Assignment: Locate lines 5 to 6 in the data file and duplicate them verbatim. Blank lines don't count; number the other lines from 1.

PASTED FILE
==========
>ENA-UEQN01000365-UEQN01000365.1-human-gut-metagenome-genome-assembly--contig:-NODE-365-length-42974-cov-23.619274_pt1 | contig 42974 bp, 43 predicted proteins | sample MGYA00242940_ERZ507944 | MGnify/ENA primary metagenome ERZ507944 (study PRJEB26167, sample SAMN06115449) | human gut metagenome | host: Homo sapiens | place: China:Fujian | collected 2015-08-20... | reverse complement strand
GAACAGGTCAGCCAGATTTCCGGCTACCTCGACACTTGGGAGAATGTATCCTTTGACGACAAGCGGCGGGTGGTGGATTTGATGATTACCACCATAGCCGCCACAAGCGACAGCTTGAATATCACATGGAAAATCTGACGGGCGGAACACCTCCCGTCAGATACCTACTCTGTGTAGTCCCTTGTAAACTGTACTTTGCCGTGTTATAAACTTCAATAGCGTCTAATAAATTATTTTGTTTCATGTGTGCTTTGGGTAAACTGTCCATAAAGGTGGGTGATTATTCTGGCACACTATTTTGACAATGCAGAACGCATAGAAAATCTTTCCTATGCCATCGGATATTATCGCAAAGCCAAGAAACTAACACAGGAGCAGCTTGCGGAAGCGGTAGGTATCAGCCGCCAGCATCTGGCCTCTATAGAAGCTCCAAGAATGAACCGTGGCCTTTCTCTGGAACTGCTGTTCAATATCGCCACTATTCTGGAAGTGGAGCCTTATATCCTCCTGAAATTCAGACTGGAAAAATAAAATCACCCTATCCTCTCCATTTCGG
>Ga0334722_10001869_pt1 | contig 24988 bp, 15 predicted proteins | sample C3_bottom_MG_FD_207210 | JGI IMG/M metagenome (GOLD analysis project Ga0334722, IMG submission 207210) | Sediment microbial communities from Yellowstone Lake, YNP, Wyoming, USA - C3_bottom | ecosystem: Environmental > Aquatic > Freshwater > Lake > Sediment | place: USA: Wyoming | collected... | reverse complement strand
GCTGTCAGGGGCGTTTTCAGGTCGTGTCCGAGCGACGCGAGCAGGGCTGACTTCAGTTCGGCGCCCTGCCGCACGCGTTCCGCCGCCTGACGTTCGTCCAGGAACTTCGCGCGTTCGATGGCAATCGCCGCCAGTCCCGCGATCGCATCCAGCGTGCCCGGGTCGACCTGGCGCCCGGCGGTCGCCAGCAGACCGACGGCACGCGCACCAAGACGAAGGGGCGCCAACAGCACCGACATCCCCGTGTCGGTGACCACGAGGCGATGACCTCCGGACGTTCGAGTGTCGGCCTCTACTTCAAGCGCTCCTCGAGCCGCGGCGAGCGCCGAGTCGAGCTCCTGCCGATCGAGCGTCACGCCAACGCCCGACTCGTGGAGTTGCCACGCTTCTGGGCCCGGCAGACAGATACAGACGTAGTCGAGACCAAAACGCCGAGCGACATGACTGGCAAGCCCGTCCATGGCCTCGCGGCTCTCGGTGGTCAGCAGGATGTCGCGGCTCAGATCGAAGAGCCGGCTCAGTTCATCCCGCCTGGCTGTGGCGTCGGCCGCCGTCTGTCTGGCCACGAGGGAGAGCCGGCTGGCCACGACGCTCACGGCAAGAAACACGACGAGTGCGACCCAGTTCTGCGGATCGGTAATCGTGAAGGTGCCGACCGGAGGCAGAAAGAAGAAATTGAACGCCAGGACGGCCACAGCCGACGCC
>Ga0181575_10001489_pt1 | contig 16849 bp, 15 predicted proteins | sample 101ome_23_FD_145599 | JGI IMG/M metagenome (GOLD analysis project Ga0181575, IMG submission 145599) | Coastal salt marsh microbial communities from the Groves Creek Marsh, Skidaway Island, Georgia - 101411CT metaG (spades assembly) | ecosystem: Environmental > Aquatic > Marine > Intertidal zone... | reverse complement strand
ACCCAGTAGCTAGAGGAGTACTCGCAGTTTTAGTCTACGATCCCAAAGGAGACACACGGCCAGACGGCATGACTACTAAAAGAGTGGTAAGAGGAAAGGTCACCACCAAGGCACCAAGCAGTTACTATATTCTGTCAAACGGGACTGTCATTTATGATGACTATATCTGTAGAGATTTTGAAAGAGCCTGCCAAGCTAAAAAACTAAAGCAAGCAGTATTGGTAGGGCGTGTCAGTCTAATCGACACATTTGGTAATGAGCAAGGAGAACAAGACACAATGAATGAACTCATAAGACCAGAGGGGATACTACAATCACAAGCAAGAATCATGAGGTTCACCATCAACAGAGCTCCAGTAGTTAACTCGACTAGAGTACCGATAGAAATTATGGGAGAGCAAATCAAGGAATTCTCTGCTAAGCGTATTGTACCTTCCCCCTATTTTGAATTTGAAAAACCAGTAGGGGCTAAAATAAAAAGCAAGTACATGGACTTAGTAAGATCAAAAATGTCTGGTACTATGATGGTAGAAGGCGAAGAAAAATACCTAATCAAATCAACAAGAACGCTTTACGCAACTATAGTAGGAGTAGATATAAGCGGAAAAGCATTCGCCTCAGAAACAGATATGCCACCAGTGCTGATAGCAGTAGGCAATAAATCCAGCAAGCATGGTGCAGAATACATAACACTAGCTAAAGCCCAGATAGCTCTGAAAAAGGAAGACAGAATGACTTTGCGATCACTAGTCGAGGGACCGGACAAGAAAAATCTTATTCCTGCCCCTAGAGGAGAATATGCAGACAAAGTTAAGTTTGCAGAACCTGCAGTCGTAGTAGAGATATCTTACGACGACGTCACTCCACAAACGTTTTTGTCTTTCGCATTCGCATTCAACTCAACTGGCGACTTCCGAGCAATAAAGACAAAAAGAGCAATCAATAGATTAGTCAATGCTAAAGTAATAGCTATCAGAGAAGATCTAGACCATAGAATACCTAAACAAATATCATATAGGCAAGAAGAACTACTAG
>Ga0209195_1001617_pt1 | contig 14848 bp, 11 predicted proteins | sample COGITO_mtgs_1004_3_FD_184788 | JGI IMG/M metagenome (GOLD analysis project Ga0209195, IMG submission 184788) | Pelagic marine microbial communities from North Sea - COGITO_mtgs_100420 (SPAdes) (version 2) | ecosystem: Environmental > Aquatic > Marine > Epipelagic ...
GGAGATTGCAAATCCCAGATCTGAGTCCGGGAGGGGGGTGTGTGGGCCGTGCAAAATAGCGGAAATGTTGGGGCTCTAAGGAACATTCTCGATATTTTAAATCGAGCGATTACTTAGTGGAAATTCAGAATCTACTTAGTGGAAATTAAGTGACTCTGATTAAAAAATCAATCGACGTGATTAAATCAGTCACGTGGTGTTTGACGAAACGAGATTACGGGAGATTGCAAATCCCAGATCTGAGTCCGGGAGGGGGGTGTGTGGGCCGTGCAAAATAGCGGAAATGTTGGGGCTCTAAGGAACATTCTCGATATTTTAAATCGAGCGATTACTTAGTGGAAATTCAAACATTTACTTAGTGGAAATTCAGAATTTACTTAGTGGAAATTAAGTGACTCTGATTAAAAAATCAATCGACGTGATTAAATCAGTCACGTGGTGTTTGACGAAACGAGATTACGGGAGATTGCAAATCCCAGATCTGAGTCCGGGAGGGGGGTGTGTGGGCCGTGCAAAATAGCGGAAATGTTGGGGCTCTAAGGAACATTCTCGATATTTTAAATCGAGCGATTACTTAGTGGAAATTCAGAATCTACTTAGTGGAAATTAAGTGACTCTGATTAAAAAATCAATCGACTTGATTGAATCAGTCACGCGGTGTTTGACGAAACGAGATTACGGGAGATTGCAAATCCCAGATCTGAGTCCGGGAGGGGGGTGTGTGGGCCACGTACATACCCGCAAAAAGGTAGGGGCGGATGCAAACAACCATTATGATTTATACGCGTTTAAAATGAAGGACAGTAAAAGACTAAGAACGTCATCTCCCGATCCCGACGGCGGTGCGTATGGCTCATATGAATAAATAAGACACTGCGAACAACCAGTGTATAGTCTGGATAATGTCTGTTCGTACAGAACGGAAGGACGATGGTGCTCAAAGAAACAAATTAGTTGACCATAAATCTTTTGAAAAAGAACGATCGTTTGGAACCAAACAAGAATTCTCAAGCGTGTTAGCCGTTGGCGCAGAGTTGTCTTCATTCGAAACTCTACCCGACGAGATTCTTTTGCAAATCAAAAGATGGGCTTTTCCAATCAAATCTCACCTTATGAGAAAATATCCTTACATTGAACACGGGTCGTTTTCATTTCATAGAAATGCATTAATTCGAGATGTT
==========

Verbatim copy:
>Ga0181575_10001489_pt1 | contig 16849 bp, 15 predicted proteins | sample 101ome_23_FD_145599 | JGI IMG/M metagenome (GOLD analysis project Ga0181575, IMG submission 145599) | Coastal salt marsh microbial communities from the Groves Creek Marsh, Skidaway Island, Georgia - 101411CT metaG (spades assembly) | ecosystem: Environmental > Aquatic > Marine > Intertidal zone... | reverse complement strand
ACCCAGTAGCTAGAGGAGTACTCGCAGTTTTAGTCTACGATCCCAAAGGAGACACACGGCCAGACGGCATGACTACTAAAAGAGTGGTAAGAGGAAAGGTCACCACCAAGGCACCAAGCAGTTACTATATTCTGTCAAACGGGACTGTCATTTATGATGACTATATCTGTAGAGATTTTGAAAGAGCCTGCCAAGCTAAAAAACTAAAGCAAGCAGTATTGGTAGGGCGTGTCAGTCTAATCGACACATTTGGTAATGAGCAAGGAGAACAAGACACAATGAATGAACTCATAAGACCAGAGGGGATACTACAATCACAAGCAAGAATCATGAGGTTCACCATCAACAGAGCTCCAGTAGTTAACTCGACTAGAGTACCGATAGAAATTATGGGAGAGCAAATCAAGGAATTCTCTGCTAAGCGTATTGTACCTTCCCCCTATTTTGAATTTGAAAAACCAGTAGGGGCTAAAATAAAAAGCAAGTACATGGACTTAGTAAGATCAAAAATGTCTGGTACTATGATGGTAGAAGGCGAAGAAAAATACCTAATCAAATCAACAAGAACGCTTTACGCAACTATAGTAGGAGTAGATATAAGCGGAAAAGCATTCGCCTCAGAAACAGATATGCCACCAGTGCTGATAGCAGTAGGCAATAAATCCAGCAAGCATGGTGCAGAATACATAACACTAGCTAAAGCCCAGATAGCTCTGAAAAAGGAAGACAGAATGACTTTGCGATCACTAGTCGAGGGACCGGACAAGAAAAATCTTATTCCTGCCCCTAGAGGAGAATATGCAGACAAAGTTAAGTTTGCAGAACCTGCAGTCGTAGTAGAGATATCTTACGACGACGTCACTCCACAAACGTTTTTGTCTTTCGCATTCGCATTCAACTCAACTGGCGACTTCCGAGCAATAAAGACAAAAAGAGCAATCAATAGATTAGTCAATGCTAAAGTAATAGCTATCAGAGAAGATCTAGACCATAGAATACCTAAACAAATATCATATAGGCAAGAAGAACTACTAG